November 2011

Goodbye, Beaumont House


Indeed, Anderson retired in 1958, and John Edsall of Harvard University became editor of the journal. Edsall made it quite clear that he didn’t care for the business end of running the JBC, and Bob Harte was hired shortly thereafter as the first executive officer and managing editor of the journal in part to relieve Edsall of those chores. With those changes, the society set up its permanent office at Beaumont House. When it first moved in, it shared the space with the federation as well as other societies, but this changed quickly when it became clear that more space would be needed to meet the growing demands on the federation facilities.

Thus, the Milton O. Lee building was erected and opened in 1962. Eventually, the ASBC became the sole occupant of the original buildings, as all other FASEB and non-FASEB societies relocated to the more recently constructed buildings on the FASEB grounds, a trend that continued into the next century.

The Beaumont House is now more than 80 years old, and it is beginning to show its age. Although solidly built, chipping paint, water stains and other signs that some serious maintenance and even some restoration is sorely needed are all too evident. Indeed, there were carpenters and painters banging and scraping away as we took our stroll through the halls of Beaumont House one last time. At the risk of being overly palaeolatric, it has served the ASBC (and ASBMB) well, and one can only hope the next tenants will grow and prosper during their residency as the society did.

  1. 1. R. A. Bradshaw, C. C. Hancock, and N. Kresge (2009) The ASBMB Centennial History: 100 Years of the Chemistry of Life, ASBMB, Bethesda, Md., 91 – 92.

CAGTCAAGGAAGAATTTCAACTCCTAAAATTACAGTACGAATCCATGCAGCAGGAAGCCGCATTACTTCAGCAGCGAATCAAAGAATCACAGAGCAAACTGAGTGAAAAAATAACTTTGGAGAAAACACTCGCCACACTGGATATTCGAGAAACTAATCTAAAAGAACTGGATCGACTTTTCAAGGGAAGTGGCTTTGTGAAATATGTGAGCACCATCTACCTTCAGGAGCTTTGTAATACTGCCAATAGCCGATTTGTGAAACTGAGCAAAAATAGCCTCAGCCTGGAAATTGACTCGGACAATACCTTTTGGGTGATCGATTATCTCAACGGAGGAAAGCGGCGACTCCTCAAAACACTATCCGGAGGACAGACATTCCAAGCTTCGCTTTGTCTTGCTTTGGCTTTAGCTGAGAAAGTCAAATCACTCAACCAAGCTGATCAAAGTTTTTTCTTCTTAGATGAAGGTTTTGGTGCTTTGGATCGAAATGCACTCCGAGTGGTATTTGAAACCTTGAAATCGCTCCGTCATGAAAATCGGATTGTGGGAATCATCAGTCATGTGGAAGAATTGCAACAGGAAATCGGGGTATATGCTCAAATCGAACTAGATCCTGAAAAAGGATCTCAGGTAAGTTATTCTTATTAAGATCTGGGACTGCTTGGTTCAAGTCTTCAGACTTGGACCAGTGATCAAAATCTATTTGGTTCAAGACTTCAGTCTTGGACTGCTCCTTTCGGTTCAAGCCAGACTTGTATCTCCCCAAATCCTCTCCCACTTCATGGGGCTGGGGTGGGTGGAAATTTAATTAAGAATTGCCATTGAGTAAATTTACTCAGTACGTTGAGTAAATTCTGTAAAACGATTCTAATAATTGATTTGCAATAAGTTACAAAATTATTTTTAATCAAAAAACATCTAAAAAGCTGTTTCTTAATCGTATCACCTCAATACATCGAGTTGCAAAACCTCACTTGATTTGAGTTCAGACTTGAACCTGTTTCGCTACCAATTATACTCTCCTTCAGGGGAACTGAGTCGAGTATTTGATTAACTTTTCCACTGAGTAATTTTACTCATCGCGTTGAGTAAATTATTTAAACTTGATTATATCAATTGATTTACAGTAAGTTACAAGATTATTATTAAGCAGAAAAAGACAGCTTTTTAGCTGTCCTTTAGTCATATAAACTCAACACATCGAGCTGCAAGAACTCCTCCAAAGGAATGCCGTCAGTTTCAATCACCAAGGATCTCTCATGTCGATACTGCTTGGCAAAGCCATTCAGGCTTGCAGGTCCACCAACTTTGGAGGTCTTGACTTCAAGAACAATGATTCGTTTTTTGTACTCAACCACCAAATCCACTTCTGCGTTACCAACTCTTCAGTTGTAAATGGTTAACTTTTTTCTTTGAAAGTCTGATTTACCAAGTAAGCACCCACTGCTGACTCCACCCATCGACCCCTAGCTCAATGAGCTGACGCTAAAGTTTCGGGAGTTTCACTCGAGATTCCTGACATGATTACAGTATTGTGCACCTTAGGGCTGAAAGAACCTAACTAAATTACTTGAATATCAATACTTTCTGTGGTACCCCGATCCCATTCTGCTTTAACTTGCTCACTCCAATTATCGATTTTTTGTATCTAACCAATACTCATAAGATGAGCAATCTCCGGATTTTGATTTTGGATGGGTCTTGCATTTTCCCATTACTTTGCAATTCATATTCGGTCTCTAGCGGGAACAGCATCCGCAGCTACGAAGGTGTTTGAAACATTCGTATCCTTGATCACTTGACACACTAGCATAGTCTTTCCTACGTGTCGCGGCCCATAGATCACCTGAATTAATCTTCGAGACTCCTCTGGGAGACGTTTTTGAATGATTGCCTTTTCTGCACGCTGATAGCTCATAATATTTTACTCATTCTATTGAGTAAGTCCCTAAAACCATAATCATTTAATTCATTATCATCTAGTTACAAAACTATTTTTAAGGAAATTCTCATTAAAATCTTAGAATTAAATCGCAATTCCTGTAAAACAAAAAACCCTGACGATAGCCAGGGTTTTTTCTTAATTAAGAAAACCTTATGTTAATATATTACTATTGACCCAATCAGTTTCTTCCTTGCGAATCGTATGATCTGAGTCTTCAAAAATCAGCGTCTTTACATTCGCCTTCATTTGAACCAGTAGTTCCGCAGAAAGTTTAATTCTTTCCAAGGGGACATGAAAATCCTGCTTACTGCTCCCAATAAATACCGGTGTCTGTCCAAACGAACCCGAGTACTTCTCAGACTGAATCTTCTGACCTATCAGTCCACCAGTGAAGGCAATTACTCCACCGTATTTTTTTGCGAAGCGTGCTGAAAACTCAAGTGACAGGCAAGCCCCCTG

2. 2. J. R. Brobeck, O. E. Reynolds, and T. A. Appel (eds) (1987) History of the American Physiological Society: The First Century 1887 – 1987, APS, Bethesda, Md., 79 – 84.
  3. 3. 


Beaumont_house_BradshawRalph A. Bradshaw ( is co-editor of Molecular & Cellular Proteomics and the ASBMB historian.  

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  • The NSF, along with the National Institute of Standards and Technology and the Department of Energy's Office of Science, are supposed to be on a track to doblue their respective budgets over the next several years. This is based on the COMPETES legislation passed in 2007 as part of President Bush's American Competitiveness Initiative.The challenge in making sure this happens has been pretty much in the appropriations committees, where other priorities, and the general inability to get budgets passed on time, has seen Congress hit the budget targets late. While this doesn't derail the doubling process, it makes it harder for the agencies and their grantees to effectively plan for and disburse funding.Don't take this to mean I think Lively is wrong, it just seems like he's missing some context.

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